Translation:a cat and the cat
I think in this exercise, Duolingo is trying to show you the difference and comparison between definite and indefinite nouns in Arabic and English.
In English, typically, an indefinite noun comes after "a/an" - Rarely though in some general sense the word is mentioned without "a/an", like for example I love nature (the word nature here comes without any indefinite article because it is a general word for a general thing that cannot be counted).
Regardless, "cat and the cat" should be accepted since there is no context to dictate that it has to be interpreted as an indefinite.
If we are translating from Arabic, then Tanwin can be considered a sign for the indefinite (hence the two cannot appear in a single word). Besides, does cat and the cat bear any sense or logic without the indefinite article a in this sentence specifically? Not to me.
Well, "a cat and the cat" doesn't bear any sense or logic to anybody on the planet either! So since this isn't even a sentence, a person who reads the word "cat" and translates it "cat" without grammatical particles shouldn't be penalized. Why lose a heart in the exercises when you've shown you understand?
And no, tanwin is not a sign of the indefinite.
محمدٌ رسول الله
refers to a specific Muhammad. Tanwin can't occur with the definite article, that's true, but that in itself does not mean that it indicates indefiniteness.
you are mixing principles. I know محمد is a proper noun and it gets Tanwin. Also Tanwin is a marker for adverbs حال and a number of cases. I'm saying in one class of words, it can be considered a sign of an indefinite word, noun or adjective.
The logic I'm talking about is the linguistic logic. Mentioning "cat" without any article is categorized as a general term. Like saying Man was put on the moon, where "Man" is a general term referring to the humankind, not a specific man.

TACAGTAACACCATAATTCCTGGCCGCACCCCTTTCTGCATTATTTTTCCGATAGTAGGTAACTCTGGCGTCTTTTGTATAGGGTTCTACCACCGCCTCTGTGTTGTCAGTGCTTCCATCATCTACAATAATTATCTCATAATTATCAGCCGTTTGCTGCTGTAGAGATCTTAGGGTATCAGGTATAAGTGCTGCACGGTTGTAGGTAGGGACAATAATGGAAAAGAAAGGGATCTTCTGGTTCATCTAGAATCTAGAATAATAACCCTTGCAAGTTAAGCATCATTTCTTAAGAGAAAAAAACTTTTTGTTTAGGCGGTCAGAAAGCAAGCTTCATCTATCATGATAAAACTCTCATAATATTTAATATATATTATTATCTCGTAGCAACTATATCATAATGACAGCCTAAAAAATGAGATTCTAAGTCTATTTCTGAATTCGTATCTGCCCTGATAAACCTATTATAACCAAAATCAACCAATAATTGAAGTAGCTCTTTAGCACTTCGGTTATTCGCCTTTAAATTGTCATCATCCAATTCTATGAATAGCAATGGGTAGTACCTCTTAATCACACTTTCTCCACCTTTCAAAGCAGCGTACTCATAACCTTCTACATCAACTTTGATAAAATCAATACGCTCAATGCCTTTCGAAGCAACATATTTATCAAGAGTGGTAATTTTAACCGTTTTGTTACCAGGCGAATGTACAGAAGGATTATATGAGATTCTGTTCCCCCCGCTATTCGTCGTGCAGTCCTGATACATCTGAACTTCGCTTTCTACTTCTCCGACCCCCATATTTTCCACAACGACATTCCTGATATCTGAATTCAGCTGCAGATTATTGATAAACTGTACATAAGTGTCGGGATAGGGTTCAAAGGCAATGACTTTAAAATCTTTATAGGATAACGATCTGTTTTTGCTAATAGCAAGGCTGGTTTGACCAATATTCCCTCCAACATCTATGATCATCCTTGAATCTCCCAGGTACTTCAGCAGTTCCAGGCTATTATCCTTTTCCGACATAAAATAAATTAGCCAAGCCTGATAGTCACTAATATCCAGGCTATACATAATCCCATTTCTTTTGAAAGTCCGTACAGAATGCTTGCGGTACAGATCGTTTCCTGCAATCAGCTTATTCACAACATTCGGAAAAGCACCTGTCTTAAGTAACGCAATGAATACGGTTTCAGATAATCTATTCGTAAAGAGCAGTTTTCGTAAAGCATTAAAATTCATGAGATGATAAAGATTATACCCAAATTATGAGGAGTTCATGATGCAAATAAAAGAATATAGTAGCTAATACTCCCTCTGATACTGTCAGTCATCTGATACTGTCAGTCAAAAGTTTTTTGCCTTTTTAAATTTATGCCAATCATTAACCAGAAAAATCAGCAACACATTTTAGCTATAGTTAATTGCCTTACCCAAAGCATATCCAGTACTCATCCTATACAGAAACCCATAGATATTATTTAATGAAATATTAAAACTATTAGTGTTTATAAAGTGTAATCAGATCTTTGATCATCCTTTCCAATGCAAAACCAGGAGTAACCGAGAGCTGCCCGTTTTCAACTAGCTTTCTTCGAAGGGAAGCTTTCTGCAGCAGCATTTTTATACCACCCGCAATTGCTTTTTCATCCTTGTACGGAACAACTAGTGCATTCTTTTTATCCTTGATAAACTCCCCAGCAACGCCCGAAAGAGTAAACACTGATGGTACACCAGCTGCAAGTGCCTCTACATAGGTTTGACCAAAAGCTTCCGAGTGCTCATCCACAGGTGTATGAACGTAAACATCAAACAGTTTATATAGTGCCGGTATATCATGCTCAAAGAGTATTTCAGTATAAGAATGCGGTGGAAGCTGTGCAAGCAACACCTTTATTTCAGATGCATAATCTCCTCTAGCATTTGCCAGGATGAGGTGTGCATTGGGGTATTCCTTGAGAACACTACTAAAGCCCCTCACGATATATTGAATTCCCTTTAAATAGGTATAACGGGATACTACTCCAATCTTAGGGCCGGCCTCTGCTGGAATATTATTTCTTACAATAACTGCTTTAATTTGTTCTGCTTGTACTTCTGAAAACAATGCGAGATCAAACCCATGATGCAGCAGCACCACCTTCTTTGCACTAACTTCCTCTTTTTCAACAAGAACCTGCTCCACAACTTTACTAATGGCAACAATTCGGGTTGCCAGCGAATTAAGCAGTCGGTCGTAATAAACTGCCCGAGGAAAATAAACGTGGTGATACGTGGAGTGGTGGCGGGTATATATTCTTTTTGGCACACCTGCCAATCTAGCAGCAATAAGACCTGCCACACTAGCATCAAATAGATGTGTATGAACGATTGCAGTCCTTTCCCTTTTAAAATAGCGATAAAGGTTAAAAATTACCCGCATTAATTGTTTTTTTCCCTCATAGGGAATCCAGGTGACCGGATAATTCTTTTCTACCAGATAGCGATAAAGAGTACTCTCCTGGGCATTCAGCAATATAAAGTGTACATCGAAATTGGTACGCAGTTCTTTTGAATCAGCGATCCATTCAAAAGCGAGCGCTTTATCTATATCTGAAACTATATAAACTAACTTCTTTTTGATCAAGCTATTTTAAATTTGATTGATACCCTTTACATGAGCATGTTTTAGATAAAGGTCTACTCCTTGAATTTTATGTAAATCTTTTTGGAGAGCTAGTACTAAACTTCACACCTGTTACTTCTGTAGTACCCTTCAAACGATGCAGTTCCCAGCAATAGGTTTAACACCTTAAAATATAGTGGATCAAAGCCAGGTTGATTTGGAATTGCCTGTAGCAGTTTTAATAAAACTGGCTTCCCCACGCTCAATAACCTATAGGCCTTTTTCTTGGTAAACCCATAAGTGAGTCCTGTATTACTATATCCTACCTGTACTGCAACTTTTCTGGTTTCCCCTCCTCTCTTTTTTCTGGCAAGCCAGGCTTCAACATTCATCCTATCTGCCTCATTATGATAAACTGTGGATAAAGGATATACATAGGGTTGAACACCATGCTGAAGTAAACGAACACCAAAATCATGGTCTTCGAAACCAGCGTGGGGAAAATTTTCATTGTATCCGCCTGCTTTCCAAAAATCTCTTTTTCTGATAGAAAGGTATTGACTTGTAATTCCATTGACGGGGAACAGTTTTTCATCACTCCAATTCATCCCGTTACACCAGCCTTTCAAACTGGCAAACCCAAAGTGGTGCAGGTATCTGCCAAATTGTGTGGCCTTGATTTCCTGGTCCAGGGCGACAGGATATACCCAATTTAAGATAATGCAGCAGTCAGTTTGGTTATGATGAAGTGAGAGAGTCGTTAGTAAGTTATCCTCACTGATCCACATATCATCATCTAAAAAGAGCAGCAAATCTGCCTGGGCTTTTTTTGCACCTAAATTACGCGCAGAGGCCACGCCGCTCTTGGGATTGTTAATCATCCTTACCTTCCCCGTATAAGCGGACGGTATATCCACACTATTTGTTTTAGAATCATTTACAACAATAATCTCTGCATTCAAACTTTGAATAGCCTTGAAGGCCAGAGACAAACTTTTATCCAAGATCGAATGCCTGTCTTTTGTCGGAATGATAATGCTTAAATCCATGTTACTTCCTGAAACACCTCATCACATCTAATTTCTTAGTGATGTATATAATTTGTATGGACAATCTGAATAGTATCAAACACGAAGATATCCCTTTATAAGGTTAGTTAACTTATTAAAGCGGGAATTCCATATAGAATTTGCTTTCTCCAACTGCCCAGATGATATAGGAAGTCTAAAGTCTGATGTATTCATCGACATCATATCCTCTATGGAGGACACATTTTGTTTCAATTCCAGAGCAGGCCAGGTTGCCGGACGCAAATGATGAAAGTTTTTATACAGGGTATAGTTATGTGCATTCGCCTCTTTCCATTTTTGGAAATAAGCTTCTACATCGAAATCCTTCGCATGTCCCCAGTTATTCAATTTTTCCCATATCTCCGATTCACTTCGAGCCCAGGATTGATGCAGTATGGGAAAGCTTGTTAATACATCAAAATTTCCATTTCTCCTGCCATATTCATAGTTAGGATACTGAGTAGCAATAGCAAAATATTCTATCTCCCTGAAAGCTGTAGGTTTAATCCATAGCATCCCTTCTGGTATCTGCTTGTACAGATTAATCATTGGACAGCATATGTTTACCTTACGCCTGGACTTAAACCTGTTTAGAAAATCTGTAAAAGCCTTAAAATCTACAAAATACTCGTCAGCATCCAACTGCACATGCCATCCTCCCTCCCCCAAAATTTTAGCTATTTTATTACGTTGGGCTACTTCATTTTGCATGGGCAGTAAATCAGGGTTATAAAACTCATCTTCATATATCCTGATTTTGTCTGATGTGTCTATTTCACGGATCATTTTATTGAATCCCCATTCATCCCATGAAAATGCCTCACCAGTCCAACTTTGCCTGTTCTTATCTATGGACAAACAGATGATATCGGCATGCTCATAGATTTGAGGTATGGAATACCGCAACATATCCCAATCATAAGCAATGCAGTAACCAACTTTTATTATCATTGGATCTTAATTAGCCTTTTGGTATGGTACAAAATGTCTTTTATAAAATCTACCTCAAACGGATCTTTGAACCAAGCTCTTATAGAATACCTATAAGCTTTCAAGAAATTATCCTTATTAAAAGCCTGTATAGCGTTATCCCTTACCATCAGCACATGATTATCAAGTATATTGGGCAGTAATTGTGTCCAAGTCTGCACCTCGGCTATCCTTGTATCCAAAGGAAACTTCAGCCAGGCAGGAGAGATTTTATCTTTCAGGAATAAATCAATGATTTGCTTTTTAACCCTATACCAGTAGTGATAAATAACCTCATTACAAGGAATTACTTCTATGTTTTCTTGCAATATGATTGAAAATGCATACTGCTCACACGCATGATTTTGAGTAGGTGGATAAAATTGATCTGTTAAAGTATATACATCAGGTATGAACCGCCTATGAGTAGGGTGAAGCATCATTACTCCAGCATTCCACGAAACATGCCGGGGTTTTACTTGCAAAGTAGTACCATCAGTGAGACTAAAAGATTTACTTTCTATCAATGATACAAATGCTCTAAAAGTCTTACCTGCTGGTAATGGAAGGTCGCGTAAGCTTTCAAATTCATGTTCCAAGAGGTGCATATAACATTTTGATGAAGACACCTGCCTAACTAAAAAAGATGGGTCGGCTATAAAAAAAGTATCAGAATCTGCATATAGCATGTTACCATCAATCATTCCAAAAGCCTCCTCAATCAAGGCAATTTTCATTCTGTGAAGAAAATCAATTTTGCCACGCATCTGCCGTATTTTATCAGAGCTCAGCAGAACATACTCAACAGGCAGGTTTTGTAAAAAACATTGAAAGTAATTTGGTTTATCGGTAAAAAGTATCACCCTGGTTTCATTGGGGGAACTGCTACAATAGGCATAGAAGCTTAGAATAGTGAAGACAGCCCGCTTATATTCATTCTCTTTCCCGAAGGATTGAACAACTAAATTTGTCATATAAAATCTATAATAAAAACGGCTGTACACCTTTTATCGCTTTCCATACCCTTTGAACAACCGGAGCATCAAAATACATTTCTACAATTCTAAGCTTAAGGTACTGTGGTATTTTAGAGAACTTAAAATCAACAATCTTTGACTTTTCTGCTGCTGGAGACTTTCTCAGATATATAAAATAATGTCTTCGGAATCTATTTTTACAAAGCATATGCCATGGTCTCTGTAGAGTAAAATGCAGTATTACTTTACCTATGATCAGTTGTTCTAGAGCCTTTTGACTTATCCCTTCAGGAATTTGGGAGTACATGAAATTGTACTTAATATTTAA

The sentence above bears a contrast between definition and indefinition of a word and naturally when translating from Arabic one would add "a/an" to the indefinite noun or adjective, unless the term is meant to be general.
And I'm saying tanwin is never a sign of indefiniteness. It happens to occur with indefinite words sometimes, but you can't call it a sign if you yourself admit that some definite words get it and some indefinite words don't get it. What does "sign" even mean then?
Again, you say "the sentence above," when what is above is not a sentence; it's a phrase, and this matters. قطة here is a word, simply an utterance. It performs no grammatical role, at all. It is void of any meaning, beyond that of "cat." If there is a song that says "I love this cat, cat, beautiful cat," you can translate it "2u7ibbu haadhihi l-qittah, qittah, qittatun jamiila," or "al-qittata, qittata, qittata l-jamiila," or "al-qittata, qittatun, qittatun jamiila," because without context, you could interpret the following "cat"s as an echo of the previous sentence, or an introduction of a new one.
You don't need to agree with me, but the mere fact that people who think like me exist means that this should be accepted as an answer by Duolingo, since this utterance doesn't have any semantic value and is translated solely as a string of items. I'm going to report it anyway, and it's up to the moderators to make the final decision, I guess.